UCLA backtracks on facial recognition plans

UCLA backtracks on facial recognition plans


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Celine Ryan | CampusReform | Source URL

Students nationwide raised concerns about universities using biometric surveillance, or facial recognition, on students.

Campus Reform reported last month that at least three California campuses had implemented the software. At the time, the University of San Francisco, the University of Southern California, and Stanford University were confirmed to have systems in place.

Now, after concerns both nationwide and directly from its own campus, the University of California-Los Angeles has publicly stated that it will not move forward with plans to use such technology and has promised to ban the use of any such technology on campus.

"UCLA will not pursue the use of this technology. We have determined that the potential benefits are limited and vastly outweighed by the concerns of our campus community,” said UCLA administrative vice-chancellor Michael Beck, according to CNET.

“This type of invasive technology poses a profound threat to our basic liberties, civil rights, and academic freedom. Schools that are already using this technology are conducting unethical experiments on their students. Students and staff have a right to know if their administrations are planning to implement biometric surveillance on campus," said Deputy Director of Fight for the Future Evan Greer.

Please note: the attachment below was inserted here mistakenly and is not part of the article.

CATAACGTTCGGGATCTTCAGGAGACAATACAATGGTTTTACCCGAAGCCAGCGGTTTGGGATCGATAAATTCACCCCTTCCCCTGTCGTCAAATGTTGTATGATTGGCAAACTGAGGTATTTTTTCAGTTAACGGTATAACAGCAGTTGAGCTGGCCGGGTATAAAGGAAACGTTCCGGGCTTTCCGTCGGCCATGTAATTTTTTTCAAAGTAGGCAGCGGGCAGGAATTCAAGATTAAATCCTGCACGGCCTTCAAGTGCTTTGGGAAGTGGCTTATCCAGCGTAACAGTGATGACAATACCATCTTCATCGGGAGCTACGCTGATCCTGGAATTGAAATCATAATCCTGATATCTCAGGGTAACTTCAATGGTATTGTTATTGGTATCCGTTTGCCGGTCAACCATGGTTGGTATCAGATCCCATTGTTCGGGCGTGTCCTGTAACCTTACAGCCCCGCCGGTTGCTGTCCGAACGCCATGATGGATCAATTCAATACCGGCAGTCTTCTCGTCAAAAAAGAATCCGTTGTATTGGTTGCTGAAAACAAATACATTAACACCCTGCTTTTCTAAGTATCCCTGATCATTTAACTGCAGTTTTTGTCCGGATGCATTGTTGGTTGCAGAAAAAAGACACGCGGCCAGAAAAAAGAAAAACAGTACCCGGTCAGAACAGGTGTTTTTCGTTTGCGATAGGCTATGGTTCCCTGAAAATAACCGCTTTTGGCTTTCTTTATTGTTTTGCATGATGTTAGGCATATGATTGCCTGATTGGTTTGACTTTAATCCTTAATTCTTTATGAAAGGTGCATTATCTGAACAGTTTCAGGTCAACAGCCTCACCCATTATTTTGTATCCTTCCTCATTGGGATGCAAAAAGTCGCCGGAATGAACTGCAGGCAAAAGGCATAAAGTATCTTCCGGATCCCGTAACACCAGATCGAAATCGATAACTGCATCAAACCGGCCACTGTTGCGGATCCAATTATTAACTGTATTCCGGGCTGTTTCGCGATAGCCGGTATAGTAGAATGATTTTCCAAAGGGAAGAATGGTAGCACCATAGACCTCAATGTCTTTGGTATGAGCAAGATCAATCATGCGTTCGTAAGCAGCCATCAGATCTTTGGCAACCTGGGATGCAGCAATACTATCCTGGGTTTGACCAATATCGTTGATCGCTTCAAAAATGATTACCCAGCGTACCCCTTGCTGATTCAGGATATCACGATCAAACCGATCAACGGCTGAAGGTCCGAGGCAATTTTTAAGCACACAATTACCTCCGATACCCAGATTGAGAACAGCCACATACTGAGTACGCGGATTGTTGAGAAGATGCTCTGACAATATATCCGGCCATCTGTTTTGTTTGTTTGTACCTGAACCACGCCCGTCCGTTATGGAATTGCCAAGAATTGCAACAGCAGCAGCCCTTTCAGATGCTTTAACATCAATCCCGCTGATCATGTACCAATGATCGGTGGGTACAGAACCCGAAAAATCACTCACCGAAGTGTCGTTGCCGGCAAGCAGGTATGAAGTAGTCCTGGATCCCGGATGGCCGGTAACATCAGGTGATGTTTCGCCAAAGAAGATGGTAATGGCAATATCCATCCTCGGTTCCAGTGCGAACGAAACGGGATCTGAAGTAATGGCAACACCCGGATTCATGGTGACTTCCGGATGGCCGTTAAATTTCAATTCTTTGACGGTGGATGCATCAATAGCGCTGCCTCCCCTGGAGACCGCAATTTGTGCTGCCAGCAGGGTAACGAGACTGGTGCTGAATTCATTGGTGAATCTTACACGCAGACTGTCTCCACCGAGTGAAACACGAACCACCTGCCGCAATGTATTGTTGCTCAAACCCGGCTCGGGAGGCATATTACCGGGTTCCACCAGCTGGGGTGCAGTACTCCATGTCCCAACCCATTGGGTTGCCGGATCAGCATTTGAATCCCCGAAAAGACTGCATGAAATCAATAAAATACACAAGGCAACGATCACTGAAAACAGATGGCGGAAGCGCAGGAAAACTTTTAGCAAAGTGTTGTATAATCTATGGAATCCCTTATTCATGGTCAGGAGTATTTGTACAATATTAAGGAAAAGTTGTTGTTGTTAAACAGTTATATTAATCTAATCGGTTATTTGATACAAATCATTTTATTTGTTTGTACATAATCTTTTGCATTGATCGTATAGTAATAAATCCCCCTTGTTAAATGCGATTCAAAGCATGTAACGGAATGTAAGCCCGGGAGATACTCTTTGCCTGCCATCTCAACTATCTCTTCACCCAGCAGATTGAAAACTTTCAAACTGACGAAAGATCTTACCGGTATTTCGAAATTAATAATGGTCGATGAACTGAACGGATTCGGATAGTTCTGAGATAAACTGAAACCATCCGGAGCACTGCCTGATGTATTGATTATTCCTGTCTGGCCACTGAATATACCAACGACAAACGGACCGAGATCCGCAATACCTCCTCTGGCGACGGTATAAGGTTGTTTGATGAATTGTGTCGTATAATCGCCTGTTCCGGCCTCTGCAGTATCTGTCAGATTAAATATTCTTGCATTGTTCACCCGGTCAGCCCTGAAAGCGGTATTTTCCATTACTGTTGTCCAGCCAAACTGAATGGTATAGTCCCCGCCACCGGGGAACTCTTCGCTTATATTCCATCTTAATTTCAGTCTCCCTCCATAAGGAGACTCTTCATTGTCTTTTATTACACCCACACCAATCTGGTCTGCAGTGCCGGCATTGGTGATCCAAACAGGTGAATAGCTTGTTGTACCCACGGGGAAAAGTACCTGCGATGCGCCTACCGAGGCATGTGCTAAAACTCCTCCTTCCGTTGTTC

Fight for the future is a nonprofit group that advocates for digital rights and is part of the nationwide Ban Facial Recognition campaign against the use of this technology by universities.

UCLA's decision comes as other colleges around the country have implemented technologies used to track students' physical location for the purpose of recording class attendance. The University of Missouri, Syracuse University, Auburn, Central Florida, Indiana have all begun using a smartphone app called SpotterEDU, which the company says is currently being used at 40 schools across the country. 

New York Campus Correspondent Justine Murray asked students at Syracuse University what they think about their locations being tracked.

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